Whether you want to call it Ator 2; The Blade Master or even Cave Dwellers, this is one of the more enjoyable Italian sword and sorcery flicks to come in the wake of Conan the Barbarian (Nrew Line picked up quite a few flicks like this in their early 80's period). Endlessly silly (the barbarian hero fights invisible bad guys and makes a hang glider), this provided the meat for my favorite Joel Hodgson era episode of MST3K.

The first two entries in the House franchise are among my favorite flicks from the latter days of New World Pictures (though given how bad many of their films were that's not saying a lot). Quirky and weird, they have an offbeat charm to them and show how to do a horror comedy right. The third (sort of) entry was the rather terrible slasher The Horror Show (even the presence of Lance Henriksen and Brion James aren't enough for me here) and in 1992, New Line got in league with producer Sean Cunningham for this fourth and, to date, final entry in the series.

William Katt returns in his role from the original but that's really the only connection to the rest of the series one can find. Katt dies in a car wreck and his widow has to solve his murder (his brother-in-law set it up to buy the titular house for a dwarf mobster) as supernatural goings on are... Well, going on. It's sort of okay in an in one ear, out the other way. The talking pizza gag is decent.

In 1992, some bright spark got the idea to take Die Hard and The Terminator and violently hulk-smash them into one movie. The end result was a nutty little flick called Project: Shadowchaser that starred Martin Kove in the Bruce Willis role only this time he's been cryogenically frozen, Meg Foster in the Linda Hamilton role and Frank Zagarino as the killer android who also is the leader of a team of terrorists who take over a hospital that is located in an office high rise.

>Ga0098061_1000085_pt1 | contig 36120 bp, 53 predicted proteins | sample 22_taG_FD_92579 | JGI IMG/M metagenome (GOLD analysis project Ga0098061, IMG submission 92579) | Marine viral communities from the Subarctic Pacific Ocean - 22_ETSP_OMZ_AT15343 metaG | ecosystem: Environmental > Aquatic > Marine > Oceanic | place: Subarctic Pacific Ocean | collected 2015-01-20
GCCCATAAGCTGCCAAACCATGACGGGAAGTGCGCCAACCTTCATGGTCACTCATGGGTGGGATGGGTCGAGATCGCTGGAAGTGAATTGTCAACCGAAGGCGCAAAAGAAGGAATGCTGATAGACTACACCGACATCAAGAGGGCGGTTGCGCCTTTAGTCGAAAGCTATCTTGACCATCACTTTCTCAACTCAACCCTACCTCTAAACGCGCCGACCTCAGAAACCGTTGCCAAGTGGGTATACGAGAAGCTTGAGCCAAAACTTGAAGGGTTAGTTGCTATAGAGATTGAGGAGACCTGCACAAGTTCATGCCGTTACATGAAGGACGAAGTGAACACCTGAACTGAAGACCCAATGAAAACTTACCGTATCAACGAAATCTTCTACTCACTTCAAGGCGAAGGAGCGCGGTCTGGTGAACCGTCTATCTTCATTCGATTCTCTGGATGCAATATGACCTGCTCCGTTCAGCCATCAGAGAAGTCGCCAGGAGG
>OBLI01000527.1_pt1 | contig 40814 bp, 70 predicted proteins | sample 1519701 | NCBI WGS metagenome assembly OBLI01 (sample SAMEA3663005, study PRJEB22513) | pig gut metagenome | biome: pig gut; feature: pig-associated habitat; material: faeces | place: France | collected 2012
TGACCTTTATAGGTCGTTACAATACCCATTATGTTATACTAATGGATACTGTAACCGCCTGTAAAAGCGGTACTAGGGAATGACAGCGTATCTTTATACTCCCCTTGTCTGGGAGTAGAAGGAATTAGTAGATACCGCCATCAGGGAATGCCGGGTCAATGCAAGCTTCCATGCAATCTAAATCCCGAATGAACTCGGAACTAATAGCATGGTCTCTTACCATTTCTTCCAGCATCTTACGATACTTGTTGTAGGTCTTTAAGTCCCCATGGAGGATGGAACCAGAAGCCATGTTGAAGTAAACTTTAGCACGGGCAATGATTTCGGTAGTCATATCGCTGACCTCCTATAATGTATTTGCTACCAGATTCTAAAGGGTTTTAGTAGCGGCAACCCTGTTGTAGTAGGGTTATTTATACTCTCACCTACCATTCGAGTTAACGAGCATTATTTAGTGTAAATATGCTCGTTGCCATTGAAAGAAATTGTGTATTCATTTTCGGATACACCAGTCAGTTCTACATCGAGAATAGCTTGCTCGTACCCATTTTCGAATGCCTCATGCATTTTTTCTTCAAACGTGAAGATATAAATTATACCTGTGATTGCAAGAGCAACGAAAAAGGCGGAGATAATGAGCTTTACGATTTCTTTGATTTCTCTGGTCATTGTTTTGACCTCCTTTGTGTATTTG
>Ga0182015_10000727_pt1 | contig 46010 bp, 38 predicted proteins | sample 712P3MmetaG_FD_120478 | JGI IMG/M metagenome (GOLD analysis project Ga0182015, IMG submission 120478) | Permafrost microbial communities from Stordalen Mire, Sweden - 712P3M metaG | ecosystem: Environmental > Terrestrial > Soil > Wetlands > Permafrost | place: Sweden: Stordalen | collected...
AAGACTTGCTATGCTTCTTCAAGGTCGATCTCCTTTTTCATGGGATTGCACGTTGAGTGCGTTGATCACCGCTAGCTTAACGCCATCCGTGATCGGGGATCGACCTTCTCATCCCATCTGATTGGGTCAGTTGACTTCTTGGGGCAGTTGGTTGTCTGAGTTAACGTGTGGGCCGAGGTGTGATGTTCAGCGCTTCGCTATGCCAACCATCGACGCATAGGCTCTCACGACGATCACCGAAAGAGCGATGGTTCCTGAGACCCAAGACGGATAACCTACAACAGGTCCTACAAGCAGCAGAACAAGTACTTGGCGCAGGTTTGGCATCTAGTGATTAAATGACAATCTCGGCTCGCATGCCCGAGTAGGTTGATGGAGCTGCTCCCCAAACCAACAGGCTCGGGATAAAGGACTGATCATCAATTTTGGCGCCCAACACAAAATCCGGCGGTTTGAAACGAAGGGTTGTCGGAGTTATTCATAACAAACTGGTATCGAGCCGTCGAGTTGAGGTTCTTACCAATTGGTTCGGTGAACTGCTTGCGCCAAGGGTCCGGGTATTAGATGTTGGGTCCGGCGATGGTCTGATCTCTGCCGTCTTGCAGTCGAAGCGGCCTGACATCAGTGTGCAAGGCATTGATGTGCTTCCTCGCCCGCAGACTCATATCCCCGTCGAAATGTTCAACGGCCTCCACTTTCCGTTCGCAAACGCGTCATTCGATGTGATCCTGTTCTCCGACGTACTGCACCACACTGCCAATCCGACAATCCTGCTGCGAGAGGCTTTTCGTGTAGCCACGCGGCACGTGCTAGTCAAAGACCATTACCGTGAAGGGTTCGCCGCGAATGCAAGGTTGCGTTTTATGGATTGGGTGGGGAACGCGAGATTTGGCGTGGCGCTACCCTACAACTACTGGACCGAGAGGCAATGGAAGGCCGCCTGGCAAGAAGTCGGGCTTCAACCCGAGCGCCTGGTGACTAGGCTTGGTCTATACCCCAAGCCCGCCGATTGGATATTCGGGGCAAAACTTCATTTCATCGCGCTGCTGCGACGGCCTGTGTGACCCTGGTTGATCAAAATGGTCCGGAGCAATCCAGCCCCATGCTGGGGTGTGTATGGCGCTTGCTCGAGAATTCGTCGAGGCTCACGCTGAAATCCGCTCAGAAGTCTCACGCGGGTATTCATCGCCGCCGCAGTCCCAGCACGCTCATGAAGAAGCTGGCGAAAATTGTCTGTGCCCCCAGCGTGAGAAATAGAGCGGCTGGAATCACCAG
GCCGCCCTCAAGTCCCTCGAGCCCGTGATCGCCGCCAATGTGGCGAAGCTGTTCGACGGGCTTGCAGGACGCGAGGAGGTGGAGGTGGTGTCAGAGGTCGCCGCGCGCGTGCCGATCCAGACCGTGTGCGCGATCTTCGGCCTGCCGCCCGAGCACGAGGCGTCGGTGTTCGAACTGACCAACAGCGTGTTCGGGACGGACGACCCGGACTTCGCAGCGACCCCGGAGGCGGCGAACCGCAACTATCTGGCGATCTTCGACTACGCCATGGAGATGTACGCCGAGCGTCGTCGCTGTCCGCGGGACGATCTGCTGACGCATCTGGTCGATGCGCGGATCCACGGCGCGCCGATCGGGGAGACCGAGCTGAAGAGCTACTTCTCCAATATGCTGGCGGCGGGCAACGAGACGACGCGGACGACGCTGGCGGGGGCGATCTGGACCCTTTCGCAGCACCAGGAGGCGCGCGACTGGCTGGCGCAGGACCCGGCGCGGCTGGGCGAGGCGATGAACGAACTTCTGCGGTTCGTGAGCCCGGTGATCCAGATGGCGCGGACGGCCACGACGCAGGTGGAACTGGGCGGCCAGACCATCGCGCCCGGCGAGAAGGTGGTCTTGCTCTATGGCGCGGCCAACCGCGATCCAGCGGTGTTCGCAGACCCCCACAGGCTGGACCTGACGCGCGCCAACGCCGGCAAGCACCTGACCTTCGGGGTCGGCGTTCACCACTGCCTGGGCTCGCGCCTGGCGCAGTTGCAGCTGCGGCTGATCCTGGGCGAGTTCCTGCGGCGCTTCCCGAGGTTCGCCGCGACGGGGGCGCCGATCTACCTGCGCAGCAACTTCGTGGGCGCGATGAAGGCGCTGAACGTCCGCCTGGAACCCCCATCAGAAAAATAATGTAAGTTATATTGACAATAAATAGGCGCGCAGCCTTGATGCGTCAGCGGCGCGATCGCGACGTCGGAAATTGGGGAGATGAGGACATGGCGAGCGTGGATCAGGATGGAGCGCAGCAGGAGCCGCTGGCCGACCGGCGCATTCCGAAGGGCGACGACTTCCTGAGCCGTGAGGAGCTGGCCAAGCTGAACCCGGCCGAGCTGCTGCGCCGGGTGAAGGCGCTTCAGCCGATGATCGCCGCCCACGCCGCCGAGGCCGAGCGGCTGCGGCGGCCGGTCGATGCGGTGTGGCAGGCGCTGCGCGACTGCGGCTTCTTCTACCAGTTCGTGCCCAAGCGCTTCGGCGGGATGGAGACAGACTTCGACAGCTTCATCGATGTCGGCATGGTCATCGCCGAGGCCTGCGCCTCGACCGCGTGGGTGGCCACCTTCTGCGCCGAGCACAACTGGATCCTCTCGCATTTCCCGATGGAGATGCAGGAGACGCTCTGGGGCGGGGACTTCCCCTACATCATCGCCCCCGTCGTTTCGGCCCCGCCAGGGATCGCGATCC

Two years later, the android was back, this time threatening to nuke the world. I'd love to see it but not for the amount I'd have to pay, same goes for the third film which puts the franchise into space, because that always works out well.* Honestly, they're pretty much your average DTV action films from the mid 90's. More than like the trailers before the actual film on the video tape were more of a draw. At least the box look cool.

*Actually, I rather like Leprechaun 4 and Jason X as guilty pleasures but still!

This was one of the first films I covered on the blog and honestly, there isn't a whole lot more I can say about it. The unrated version is the one to see if you must watch it. Outside of that... really not much. I sort of dig the New Line releases that came on on RCA/Columbia Home Video though, before they got their own label.

Though the New Line Home Video release has its charm as well.